Emphysema, a form of chronic obstructive pulmonary disease (COPD), is a lung disease in which the walls that separate the lung’s tiny air sacs (alveoli) are damaged.
This damage results in the lungs losing their normal elasticity. Without the ability to expand and contract with each breath, the lungs become flaccid and loose, increasingly unable to move air in and out or properly exchange oxygen and carbon dioxide between the air and blood. As the lungs become overly inflated, even the smallest physical exertion becomes difficult.
Emphysema is a major health concern worldwide. In the United States alone, it affects nearly 3.1 million people, with associated costs of over $2.5 billion annually. COPD is the third leading cause of death in the US and accounts for 125,000 deaths every year .In general, it is a condition of later life, with almost 95% of sufferers over the age of 45

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What causes emphysema?

Smoking is responsible for 90 percent of emphysema.

What is the surgery currently performed at the SIU School of Medicine on emphysema patients?

The surgery is called Lung Volume Reduction Surgery. SIU School of Medicine partners with Memorial Medical Center (MMC) offering one of five Joint Commision certified programs in the United States. The goal of this procedure is to reduce the size of the lung so that the diaphragm can relax again and be able to move up and down with breathing. This allows compressed lung tissue to re-expand so less air is trapped and high negative pressures, which cause the airways to collapse, can be reduced.
The procedure requires either an incision down the middle of the chest like that used for open heart surgery or three or four one-half inch incisions on the back side of the chest. The type of incision depends on the type of emphysema. Patients are put to sleep and the surgery takes about two hours.
A stapler is used to staple off and remove diseased air sacs. A chest tube is also inserted and remains in place for several days after the surgery is performed. This tube is the primary determinant of how long patients remain in the hospital.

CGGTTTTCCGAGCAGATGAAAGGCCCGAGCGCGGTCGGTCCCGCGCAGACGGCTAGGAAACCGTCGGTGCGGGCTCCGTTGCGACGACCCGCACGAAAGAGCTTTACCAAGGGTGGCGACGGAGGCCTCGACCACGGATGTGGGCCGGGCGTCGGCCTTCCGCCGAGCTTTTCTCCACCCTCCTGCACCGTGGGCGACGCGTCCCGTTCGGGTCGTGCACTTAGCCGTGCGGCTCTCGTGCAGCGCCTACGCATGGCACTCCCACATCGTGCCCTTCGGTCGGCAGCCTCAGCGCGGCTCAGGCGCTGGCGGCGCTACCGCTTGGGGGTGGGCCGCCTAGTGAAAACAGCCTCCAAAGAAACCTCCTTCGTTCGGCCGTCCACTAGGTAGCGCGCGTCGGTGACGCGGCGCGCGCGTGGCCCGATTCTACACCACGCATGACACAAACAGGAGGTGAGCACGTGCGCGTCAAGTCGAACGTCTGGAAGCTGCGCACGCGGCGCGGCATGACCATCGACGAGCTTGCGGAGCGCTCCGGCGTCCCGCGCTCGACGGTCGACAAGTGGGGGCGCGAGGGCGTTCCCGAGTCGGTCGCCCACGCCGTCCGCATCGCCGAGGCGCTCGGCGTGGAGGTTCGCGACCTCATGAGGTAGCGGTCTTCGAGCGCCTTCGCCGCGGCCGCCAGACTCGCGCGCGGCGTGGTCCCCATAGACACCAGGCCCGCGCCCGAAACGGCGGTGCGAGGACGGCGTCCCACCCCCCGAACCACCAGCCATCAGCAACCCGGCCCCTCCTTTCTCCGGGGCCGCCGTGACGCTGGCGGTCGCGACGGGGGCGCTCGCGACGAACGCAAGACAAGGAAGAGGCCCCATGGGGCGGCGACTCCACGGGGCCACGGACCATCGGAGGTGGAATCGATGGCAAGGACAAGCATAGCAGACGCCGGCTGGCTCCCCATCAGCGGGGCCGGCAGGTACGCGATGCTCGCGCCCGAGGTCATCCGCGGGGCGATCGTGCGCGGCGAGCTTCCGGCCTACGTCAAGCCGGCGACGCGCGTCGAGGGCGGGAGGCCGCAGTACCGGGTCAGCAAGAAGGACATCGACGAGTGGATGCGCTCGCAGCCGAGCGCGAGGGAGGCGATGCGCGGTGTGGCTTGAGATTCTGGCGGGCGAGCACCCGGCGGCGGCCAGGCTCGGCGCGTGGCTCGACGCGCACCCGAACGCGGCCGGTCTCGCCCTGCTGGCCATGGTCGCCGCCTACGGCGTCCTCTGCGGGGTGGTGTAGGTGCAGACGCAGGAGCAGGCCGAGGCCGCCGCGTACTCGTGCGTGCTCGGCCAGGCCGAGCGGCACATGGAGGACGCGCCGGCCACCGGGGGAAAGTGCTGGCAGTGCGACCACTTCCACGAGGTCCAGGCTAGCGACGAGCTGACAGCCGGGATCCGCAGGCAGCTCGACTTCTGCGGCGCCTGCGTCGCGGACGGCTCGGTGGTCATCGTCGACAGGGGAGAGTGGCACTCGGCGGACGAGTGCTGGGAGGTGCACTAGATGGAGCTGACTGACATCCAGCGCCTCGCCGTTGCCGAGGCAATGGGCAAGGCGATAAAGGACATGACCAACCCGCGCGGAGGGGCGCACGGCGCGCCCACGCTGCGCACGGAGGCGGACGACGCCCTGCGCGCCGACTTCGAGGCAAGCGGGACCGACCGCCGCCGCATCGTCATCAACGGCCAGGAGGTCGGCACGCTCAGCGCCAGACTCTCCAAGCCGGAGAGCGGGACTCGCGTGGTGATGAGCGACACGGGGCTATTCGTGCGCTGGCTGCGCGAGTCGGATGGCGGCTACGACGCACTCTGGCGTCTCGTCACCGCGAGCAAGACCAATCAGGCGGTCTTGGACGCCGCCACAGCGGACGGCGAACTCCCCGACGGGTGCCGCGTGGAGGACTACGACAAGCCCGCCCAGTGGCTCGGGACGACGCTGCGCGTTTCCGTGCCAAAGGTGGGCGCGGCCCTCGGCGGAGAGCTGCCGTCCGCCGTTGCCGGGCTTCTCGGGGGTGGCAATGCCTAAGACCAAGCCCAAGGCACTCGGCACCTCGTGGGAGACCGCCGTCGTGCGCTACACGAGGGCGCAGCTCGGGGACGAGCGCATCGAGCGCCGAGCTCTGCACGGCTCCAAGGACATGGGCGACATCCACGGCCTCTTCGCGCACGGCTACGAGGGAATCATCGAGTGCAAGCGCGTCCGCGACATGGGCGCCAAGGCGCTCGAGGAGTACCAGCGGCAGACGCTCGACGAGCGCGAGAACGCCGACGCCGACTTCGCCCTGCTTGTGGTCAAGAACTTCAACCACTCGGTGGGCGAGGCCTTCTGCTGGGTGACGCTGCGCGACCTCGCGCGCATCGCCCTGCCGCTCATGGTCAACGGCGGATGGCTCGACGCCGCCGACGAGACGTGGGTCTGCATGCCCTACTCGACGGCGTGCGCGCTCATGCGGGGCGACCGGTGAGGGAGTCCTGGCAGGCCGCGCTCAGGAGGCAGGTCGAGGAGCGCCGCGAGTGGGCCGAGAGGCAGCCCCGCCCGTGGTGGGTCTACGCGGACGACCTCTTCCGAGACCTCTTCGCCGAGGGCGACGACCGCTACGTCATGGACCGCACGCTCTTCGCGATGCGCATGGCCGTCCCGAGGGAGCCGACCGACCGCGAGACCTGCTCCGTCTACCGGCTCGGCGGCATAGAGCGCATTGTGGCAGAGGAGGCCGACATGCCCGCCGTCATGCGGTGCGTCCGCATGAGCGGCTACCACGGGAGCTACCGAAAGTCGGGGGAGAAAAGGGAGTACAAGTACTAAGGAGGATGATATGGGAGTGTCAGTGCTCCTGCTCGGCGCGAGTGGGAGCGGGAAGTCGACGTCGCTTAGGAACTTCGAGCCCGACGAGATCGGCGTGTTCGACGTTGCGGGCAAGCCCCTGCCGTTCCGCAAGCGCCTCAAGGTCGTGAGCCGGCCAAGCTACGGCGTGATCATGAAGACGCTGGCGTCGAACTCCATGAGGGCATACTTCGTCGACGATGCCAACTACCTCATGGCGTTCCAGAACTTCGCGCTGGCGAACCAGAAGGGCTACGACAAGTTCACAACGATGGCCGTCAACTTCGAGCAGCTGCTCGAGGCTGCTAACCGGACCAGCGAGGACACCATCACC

How long must a patient be in the hospital?

After the surgery is complete, patients are sent to the intensive care unit overnight and then to a regular hospital bed for about 10 days. The length of the hospital stay is determined by how well the lungs seal off tiny air leaks caused by the surgery. Air leaks are monitored by the chest tube that is left in after surgery until the air leaks seal. Once leaks have sealed, the tube is taken out and most patients go home shortly after that. While patients are recovering in the hospital, they are able and encouraged to walk and perform some rehabilitative exercises even with the chest tube inserted

What are the risks for this type of surgery?

Anyone who undergoes any type of surgery is at some risk, and patients with emphysema are at more risk due to their lung condition.
After surgery, they are at a greater risk of pneumonia than patients without emphysema. It is believed there is about a five to eight percent risk of complications.

Who qualifies for the surgery?

There is an evaluation process that includes medical tests and clinic appointments. The Lung Volume Reduction Surgery Team at SIU and MMC ultimately determine the patient's eligibility.

What is expected of patients after being discharged from the hospital?

After discharge, patients are strongly encouraged to continue participating in an exercise program. This assists patients in obtaining the maximum benefit from their surgery. We expect patients to continue making improvement in their breathing about 6 months after surgery. The SIU staff also requests that patients allow their progress to be monitored at one month, six months, one year and annually after their surgery.

Is this procedure covered by insurance?

Medicare covers this procedure at the Joint Commision certified centers. Most insurance companies cover the procedure; however, the SIU staff can help patients obtain pre-admission authorization from their insurance carrier prior to the surgery just to be sure.

On-Going Research

Studies the longitudinal results with patients treated with lung volume reduction surgery (LVRS) for emphysema.

Using a test done preoperatively (6-minute walk test) we will attempt to audit the risk for complications.

Procedure for Emphysema and COPD

Video courtesy of Memorial Medical Center